"Why do you care so much?"
I'd just completed an impassioned affirmation of the need to keep our momentum as a congregation going, to invite more people to be a part of what we are trying to build here, to expand our capacity to serve the folks already with us and those yet to find us. My friend wanted to know the source of my interest in growing who and how we are. Why is it, she wanted to know, that I cannot settle for the status quo when it comes to this congregation and my ministry with it?
The question caught me off guard a bit. I'm not typically asked why it is that I care. I suppose the assumption is that I have to care, or else I wouldn't be a minister. But, you know, sometimes I question why I care, too. Sometimes I question when I'm struggling with a sermon, striving to put into words the possibilities of this life, even despite its challenges and heartaches. Sometimes I question when I see a visitor to our congregation standing alone, maroon cup in hand, while everyone around is so busy visiting with each other to notice. Sometimes I question when I see our devoted, yet-still-human staff and lay leaders navigating the challenges of recruiting volunteers, or grappling with someone's disappointment, or doing their best to find a way to bring our congregational mission and vision to life. Sometimes I question when I look at this world, this world of religious difference and deprivation and despair, and I wonder what good our little efforts could possibly bring.
It's true: Sometimes I question why I care. But in those questioning times, I always bring myself back to a Sunday morning in 1996 when I first entered a Unitarian Universalist church, and I knew that I had come home. Here before me, that spring morning, in word and song and in the faces of those who had also gathered there, was the affirmation that life is here to celebrate, that love is here to share, and that the choice to participate is mine to make. I didn't have to buy into any particular dogma. I didn't have to believe in the supernatural. I didn't have to be anything other than who I am. And in that being who I am in the company of others doing the same thing, I realized I could discover who it is I am becoming. I could open myself to others, learning to be vulnerable and humble. I could face life's realities and still find joy and meaning. I could nurture my ever-developing understanding of the need to "be the change" I want to see. Or, as my first UU minister liked to say (quoting A. Powell Davies), I could "grow a soul."
The choice was mine, just as it always had been. A choice not linked to superstition or to the expectations of my family or to anything other than my willingness to live my life to the fullest and to have my heart opened again and again. It was in a Unitarian Universalist church that I accepted that the choice was mine, and that I would say yes, even though I wasn't altogether sure what that yes would mean. And, at times, I'm still not sure.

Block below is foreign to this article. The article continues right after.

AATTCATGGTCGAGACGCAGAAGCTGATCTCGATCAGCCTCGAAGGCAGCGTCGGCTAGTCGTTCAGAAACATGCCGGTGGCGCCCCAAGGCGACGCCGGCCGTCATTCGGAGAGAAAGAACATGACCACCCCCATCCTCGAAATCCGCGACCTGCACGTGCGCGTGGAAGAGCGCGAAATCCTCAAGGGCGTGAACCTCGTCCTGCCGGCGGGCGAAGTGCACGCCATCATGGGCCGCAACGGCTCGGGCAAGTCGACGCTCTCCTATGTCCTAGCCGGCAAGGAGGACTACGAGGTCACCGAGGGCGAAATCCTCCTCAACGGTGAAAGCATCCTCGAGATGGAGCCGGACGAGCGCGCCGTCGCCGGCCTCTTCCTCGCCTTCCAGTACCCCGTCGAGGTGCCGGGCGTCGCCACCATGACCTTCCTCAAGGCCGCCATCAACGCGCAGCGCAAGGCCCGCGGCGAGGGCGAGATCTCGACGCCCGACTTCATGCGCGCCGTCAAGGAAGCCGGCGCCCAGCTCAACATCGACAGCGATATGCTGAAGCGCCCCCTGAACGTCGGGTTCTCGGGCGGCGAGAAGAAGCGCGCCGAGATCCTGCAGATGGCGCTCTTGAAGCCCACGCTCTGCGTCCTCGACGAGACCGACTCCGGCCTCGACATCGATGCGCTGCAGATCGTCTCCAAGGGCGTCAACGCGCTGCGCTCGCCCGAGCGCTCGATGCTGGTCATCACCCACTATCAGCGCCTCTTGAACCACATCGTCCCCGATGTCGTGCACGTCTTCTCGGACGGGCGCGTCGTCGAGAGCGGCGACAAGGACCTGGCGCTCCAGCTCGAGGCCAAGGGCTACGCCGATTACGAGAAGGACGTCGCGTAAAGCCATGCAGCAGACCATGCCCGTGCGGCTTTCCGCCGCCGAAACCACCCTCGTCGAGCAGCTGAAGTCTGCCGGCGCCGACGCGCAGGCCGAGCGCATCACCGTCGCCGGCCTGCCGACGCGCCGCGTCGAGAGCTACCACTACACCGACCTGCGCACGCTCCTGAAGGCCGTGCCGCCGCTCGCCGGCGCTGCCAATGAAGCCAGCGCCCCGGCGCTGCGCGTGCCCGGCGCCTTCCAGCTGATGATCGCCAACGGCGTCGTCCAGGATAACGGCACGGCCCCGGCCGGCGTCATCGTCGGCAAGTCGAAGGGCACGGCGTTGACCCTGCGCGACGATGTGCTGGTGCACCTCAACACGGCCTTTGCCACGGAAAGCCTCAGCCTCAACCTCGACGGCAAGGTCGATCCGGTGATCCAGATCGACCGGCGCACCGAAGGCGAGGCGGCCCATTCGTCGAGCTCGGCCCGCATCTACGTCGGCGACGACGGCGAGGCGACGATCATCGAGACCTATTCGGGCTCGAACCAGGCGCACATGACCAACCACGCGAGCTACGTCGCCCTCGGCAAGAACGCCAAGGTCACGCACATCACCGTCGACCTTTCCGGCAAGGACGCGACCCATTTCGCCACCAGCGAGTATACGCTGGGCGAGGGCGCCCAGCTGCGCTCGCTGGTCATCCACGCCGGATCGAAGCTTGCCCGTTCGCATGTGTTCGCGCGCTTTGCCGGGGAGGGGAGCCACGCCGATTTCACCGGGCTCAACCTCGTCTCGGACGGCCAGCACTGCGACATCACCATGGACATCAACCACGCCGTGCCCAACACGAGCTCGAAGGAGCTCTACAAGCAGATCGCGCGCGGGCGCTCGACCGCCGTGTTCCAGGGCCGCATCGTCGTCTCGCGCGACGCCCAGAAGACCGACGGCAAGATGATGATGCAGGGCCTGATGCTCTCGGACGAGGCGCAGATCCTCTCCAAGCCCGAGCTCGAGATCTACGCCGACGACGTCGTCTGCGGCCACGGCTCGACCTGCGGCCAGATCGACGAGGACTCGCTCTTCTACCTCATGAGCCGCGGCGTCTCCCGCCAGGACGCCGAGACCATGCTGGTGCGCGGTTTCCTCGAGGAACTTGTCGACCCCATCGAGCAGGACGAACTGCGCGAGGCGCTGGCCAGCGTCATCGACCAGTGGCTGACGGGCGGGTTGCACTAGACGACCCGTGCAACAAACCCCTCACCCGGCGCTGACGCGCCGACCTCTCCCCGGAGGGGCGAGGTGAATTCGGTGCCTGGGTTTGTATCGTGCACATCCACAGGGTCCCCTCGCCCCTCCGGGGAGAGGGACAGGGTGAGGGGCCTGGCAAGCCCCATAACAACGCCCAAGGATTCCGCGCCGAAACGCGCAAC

But I keep saying yes anyway, and it is that yes that keeps me wanting our congregation to be the place where others can come to hear their own unique yes, where they can grow their souls, where they can choose to participate in this life with all their faculties engaged and their hearts opened.
That's why I care and why I want us to keep growing in number and spirit and influence and possibility. Why do you care? It's a question worth asking... and answering.
January 8 Is Association Sunday!
Since 2007, the Unitarian Universalist Association (UUA) has asked congregations to participate in annual Association Sundays to recognize and support, both spiritually and materially, the national work of the Association. Association Sunday is a special opportunity for thousands of UUs across the nation to simultaneously celebrate our shared commitment to Unitarian Universalism.
Our congregation will celebrate Association Sunday on January 8. As part of our service, we will devote our entire offering to affirm our common bonds and purposes as Unitarian Universalists.
The theme of this year's Association Sunday is Celebrating Excellence in Ministries, and funds raised from our collection and other participating congregations will support the UUA, Unitarian Universalist Ministers Association (UUMA), Unitarian Universalist Musicians Network (UUMN), Liberal Religious Educators Association (LREDA), and other professional organizations. Grants to these organizations will support a range of projects, including scholarships, continuing education, an assessment of our ministries, and other projects that help religious professionals get the ongoing training they need to support thriving congregations.
The UUA asks that each of us consider a donation of $20 or more. Susan and I have already made our donation online. If you'd like to do the same, visit http://uua.kintera.org/assoc_sunday2011.
Best of this new year to you all!
See you in church!
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